"Agile" and "working long hours" are orthogonal concepts. Working on an Agile team doesn't mean you start at 9 and end at 5 no matter what. Addressing a culture of over-worked and under-resourced teams is a different challenge from introducing Agile, and in such an environment you may have a hard time effecting change.
I'd start by examining why you're overworked. Is it because you have critical deadlines that can't shift, and your team (management included) isn't good at planning, so you end up with mad dashes at the end? Or is it because management just doesn't respect the work that you do?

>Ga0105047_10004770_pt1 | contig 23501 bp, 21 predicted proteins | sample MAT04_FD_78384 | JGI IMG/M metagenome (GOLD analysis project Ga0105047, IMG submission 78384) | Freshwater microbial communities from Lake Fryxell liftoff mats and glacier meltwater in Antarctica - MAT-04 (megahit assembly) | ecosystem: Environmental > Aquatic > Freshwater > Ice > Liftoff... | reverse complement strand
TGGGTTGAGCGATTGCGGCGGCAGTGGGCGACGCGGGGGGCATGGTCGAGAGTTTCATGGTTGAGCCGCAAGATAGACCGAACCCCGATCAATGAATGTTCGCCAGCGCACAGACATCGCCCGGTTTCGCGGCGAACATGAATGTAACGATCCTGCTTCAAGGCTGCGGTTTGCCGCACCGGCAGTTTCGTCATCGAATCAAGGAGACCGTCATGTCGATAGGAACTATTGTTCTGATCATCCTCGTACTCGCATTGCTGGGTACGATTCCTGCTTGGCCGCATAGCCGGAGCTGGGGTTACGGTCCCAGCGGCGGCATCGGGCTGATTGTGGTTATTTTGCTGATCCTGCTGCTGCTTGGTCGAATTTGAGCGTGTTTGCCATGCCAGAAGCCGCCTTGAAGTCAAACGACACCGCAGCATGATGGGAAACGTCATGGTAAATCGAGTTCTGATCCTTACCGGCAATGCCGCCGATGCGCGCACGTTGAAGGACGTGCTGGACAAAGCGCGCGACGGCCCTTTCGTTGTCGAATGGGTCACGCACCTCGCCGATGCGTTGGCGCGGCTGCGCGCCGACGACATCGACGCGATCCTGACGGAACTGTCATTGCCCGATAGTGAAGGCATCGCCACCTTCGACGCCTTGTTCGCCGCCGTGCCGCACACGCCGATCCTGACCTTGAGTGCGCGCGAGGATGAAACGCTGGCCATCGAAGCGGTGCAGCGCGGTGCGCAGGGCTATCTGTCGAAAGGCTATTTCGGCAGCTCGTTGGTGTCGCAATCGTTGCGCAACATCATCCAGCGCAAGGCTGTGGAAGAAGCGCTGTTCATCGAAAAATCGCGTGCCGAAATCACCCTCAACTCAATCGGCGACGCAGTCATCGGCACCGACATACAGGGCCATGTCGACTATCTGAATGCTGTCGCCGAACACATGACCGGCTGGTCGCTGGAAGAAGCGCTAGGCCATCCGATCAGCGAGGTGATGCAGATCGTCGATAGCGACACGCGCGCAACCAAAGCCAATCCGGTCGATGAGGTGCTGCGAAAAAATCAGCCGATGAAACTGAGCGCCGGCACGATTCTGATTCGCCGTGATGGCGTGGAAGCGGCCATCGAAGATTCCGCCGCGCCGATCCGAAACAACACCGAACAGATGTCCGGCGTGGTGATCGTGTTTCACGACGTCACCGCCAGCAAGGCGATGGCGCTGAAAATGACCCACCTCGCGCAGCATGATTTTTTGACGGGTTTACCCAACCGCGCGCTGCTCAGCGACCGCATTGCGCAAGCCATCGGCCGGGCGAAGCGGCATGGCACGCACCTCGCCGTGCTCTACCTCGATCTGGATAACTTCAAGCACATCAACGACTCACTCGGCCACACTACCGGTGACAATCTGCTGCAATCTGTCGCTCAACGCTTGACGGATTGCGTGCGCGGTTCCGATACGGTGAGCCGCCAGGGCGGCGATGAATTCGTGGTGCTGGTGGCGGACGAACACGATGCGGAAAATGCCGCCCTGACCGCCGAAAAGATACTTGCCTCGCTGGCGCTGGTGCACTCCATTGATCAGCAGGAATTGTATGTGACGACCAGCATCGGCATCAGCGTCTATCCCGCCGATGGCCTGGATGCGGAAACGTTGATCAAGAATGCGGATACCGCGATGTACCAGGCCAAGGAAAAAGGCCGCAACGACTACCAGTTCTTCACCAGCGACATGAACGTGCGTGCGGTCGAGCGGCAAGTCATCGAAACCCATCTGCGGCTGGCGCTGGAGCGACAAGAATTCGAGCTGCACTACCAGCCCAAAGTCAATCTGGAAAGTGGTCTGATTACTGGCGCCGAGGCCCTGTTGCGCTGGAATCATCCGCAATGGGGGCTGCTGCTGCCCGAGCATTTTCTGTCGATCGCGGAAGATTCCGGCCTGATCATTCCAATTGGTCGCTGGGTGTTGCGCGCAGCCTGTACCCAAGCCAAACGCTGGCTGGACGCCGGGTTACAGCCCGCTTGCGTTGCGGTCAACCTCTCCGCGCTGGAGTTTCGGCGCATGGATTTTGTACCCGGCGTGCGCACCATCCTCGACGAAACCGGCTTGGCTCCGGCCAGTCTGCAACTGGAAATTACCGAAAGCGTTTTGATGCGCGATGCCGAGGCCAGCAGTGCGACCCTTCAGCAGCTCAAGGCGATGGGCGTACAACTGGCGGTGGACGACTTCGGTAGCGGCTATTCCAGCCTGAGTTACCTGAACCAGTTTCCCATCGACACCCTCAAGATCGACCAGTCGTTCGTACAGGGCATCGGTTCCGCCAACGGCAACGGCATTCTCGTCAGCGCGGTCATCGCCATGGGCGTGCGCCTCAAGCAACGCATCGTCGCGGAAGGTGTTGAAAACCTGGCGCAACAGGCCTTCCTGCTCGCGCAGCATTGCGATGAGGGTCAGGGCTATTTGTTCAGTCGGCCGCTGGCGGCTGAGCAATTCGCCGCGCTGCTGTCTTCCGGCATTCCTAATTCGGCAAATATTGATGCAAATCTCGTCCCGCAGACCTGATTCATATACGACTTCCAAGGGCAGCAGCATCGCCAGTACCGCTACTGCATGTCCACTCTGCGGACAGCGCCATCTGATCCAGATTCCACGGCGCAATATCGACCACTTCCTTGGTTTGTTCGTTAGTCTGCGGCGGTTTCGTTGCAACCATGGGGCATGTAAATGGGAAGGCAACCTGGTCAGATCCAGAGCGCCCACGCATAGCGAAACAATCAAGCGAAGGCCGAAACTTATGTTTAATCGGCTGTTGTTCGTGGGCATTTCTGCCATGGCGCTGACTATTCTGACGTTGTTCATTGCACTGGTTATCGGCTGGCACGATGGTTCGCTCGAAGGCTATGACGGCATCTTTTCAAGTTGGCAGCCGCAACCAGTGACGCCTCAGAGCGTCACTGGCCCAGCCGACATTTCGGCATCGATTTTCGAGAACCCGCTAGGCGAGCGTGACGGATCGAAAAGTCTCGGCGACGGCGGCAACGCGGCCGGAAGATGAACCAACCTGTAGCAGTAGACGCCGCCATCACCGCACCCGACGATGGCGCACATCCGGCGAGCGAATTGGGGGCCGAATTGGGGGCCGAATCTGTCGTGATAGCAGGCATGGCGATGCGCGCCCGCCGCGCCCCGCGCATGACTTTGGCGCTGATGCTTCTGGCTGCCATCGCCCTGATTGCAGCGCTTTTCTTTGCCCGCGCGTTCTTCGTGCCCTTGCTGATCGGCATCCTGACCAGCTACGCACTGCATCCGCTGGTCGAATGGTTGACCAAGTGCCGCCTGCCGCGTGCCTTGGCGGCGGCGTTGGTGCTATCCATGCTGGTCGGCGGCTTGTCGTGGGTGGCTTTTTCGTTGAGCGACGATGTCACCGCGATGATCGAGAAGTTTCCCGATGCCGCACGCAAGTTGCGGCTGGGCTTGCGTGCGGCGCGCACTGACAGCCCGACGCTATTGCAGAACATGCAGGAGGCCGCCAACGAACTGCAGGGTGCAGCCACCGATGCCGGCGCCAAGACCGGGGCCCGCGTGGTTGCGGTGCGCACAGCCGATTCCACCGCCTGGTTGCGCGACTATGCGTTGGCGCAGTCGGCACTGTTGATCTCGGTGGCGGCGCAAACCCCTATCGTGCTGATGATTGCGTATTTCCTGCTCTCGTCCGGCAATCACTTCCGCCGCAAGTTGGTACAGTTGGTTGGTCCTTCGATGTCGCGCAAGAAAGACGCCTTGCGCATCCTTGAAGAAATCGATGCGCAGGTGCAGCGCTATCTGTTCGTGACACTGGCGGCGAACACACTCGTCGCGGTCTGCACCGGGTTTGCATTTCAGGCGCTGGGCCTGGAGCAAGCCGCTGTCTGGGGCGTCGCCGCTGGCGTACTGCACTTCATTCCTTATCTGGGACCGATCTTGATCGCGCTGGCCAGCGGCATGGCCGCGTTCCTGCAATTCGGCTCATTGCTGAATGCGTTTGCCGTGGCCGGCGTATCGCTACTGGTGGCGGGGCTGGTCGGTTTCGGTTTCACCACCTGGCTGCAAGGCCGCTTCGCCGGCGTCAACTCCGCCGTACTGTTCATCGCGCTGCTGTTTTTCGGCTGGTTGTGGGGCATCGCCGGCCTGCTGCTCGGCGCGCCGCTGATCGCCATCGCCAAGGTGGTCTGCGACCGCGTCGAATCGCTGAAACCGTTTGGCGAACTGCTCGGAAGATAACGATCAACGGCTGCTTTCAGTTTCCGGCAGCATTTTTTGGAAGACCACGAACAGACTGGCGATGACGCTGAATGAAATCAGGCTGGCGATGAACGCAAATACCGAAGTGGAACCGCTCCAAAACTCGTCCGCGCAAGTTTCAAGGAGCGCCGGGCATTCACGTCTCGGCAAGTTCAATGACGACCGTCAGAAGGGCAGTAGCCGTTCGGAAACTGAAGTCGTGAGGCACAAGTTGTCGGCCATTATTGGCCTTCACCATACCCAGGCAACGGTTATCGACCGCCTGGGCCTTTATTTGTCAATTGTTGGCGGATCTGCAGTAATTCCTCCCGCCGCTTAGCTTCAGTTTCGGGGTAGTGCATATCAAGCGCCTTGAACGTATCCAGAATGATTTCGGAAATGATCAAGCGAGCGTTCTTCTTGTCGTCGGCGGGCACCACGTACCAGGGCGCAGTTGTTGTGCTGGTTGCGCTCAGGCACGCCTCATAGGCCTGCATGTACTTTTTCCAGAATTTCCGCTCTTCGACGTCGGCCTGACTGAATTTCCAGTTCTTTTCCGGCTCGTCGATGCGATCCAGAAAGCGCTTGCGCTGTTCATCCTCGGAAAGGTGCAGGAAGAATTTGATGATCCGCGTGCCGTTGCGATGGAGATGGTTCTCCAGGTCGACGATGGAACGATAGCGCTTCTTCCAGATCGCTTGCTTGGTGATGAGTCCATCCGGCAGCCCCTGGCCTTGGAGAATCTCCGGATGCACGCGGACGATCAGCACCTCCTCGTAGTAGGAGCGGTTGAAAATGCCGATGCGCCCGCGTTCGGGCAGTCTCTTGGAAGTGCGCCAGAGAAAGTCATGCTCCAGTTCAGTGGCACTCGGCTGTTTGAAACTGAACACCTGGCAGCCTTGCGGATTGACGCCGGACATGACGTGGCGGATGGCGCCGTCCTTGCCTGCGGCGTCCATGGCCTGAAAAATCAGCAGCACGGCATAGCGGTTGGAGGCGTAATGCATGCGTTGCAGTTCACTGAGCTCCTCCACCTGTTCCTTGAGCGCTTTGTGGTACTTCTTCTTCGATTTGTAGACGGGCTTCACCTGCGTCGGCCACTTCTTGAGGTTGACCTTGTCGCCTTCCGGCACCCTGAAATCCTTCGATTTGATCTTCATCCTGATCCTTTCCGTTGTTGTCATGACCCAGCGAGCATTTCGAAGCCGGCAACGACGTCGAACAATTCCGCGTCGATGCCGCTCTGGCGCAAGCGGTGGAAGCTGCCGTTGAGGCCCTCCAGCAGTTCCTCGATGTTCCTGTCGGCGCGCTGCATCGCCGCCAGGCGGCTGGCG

If your team isn't good at planning then Agile may have some value. Agile can help you identify that you're behind schedule earlier, so that you have more time to react. It can also help you stay on task: in my experience, it's easy for developers to be inefficient or unproductive at the start of long release cycles because there's no sense of urgency. Short iterations, like a week or two, keep the sense of urgency in its sweet spot: there's enough pressure to keep you from slacking off, but not so much that it's negative.
If management just doesn't respect the tech team, then going Agile will be tough. Scrum, for instance, requires that the Product Owner and Technical Team mutually respect each other enough to follow some simple rules. If your management is likely to just say "we don't care, work longer anyway" then they aren't likely to abide by the spirit of an Agile team. That doesn't mean you can't go Agile... just don't expect management to buy into it.
As for HOW to go Agile? There are tons of SO questions about that, and they will apply to you once you fix your culture issues.